“Fangirl” by Rainbow Rowell

Fangirl

Fangirl is the story of eighteen-year-old Cather Avery, a freshman in college who is a popular fanfiction author on the Internet. She bases her fanfiction off of the fictional Simon Snow series (think Harry Potter) and is completely obsessed with Simon’s fantasy world. When Cath gets to college with her twin sister Wren, she has a hard time leaving her fantasy world for the real world. Cath is very socially awkward and has a hard time making friends, and feels her sister drifting apart as Wren starts going out to parties and meets new people. Cath’s junior roommate Reagan and her on-and-off boyfriend Levi slowly start to help her come out of her shell as they help her navigate college. Back home, her father struggles with living by himself because he is mentally unstable, and without Cath and Wren to take care of him, he eventually is admitted into a hospital. Even worse, her fiction writing professor claims that Cath is plagiarizing her beloved Simon Snow series when she writes her fanfiction, which crushes Cath’s confidence as a writer. With the help of her friends, family, and fanfiction she begins to find her true self as both a writer and a person.

Cath’s socially awkward nature and her fanfiction-obsessed lifestyle can be relatable to many teens. Many of her thoughts and actions are common to socially awkward teens, such as not wanting to meet new people or being afraid to go to new places alone. Rowell develops Cath as a character throughout the novel as Cath starts facing problems found in the real world while simultaneously slowly leaving her fantasy world. In between chapters, Rowell adds a unique element by adding excerpts from Cath’s fanfiction, Carry On, Simon, or an excerpt from one of the fictional Simon Snow books as chapter dividers to help the reader learn more about the fantasy world of Simon Snow. A main theme of the novel is the difficulty of transitioning from being a teenager to an adult, which Rowell integrates smoothly with realistic family and life problems, such as Cath’s absent mother’s suddenly reappearing in her life. By the end of the novel, Cath finds a balance between her fantasy world and the real world instead of giving up on fanfiction forever, which makes Cath seem like a more realistic character. Fans of Rowell’s other popular novel, Eleanor & Park, will certainly enjoy Fangirl; Cath and Eleanor have very similar shy, bookish personalities. Those not already familiar with Rowell’s work should check out Fangirl if they are looking for an engaging read.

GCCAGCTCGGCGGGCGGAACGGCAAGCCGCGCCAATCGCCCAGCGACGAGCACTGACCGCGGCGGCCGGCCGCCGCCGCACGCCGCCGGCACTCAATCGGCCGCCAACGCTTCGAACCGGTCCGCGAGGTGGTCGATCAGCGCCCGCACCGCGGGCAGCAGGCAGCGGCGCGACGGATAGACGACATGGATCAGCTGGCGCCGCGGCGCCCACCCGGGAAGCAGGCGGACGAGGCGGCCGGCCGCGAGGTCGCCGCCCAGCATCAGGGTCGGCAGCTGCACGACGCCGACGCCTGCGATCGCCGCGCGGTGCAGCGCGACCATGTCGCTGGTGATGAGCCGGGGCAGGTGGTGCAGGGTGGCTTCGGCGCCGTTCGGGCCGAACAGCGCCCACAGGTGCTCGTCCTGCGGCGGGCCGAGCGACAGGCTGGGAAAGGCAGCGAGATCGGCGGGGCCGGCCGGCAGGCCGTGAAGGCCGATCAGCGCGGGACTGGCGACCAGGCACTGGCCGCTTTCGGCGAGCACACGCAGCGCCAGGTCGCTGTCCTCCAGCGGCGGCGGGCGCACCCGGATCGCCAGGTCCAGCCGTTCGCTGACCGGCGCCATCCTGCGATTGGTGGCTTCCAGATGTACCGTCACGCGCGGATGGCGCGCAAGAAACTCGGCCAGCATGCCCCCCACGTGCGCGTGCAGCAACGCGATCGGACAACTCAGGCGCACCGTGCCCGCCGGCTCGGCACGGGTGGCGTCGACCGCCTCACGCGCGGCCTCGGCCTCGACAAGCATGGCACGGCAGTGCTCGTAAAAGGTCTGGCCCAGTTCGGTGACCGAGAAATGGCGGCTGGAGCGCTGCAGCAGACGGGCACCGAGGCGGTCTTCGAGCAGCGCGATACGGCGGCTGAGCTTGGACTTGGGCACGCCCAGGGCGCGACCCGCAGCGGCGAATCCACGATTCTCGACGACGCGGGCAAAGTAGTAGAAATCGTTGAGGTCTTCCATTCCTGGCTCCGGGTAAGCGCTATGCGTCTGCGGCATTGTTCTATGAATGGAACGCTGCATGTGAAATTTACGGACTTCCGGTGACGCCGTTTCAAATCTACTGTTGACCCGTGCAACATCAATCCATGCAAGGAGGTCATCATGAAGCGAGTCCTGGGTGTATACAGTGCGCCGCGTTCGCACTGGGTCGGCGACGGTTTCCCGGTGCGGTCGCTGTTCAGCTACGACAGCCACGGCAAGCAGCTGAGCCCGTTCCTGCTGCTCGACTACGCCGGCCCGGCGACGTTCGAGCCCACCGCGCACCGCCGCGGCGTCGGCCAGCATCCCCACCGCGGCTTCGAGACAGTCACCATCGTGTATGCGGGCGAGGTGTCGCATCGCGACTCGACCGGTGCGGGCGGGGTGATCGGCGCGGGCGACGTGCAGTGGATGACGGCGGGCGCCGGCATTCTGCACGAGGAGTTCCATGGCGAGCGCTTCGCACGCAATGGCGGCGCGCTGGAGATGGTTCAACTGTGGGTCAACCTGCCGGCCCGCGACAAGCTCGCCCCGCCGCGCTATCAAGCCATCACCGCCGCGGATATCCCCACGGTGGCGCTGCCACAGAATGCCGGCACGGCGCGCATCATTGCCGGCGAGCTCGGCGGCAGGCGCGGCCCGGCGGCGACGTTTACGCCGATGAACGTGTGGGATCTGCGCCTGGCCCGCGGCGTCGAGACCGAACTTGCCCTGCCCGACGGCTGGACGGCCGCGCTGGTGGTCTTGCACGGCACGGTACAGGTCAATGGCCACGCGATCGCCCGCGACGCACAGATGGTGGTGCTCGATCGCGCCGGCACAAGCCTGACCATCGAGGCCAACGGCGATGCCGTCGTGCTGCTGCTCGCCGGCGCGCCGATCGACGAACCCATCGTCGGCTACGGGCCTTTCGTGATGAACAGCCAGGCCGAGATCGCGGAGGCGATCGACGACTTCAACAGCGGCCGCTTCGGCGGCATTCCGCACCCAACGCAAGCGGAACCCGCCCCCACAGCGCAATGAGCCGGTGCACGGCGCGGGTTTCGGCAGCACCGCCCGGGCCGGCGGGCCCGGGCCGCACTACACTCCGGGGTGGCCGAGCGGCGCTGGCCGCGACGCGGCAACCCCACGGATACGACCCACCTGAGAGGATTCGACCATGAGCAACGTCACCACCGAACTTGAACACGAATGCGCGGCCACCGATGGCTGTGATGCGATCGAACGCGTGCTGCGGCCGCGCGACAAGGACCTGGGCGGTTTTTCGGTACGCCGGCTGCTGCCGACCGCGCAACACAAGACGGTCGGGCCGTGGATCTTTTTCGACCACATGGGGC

-Check out this book or put it on hold.

-Caylee P.

“Imaginary Girls” by Nova Ren Suma

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Everything changed the night fourteen-year-old Chloe found London’s dead body floating in a boat in the reservoir. Until that night, Chloe’s universe orbited around the sun that was her magical older sister, Ruby. London’s death made Chloe worry about meeting a similar fate if she continued along her current path. So Chloe moved away to live a normal life with her father.

Two years later, Ruby comes to find her, to invite her back to their hometown and start over again. When Chloe comes back, Ruby is just as magnetic as ever. Chloe soon loses herself in the magical world Ruby creates where men make themselves her slaves, drowned ghosts lurk in the reservoir and London never died. Chloe struggles to understand how her sister performed this miracle but the deeper she digs, the more confused she becomes. Can Chloe and Ruby exist in this bizarre world forever — or will Ruby’s magical creation start coming apart at the seams?

This story has a strong literary voice, a haunting setting and a page-turning plot that will keep readers guessing until the last page. The relationship between the two sisters is unique and well-drawn. My favorite part of the book is its magical realism tone: it is neither paranormal nor realistic, skillfully walking a fine line between the two. This story would especially appeal to fans of psychological horror movies and video games, for its sustained creepy atmosphere and imagery.

Check out this book or put it on hold.

–Amanda Coppedge Bosky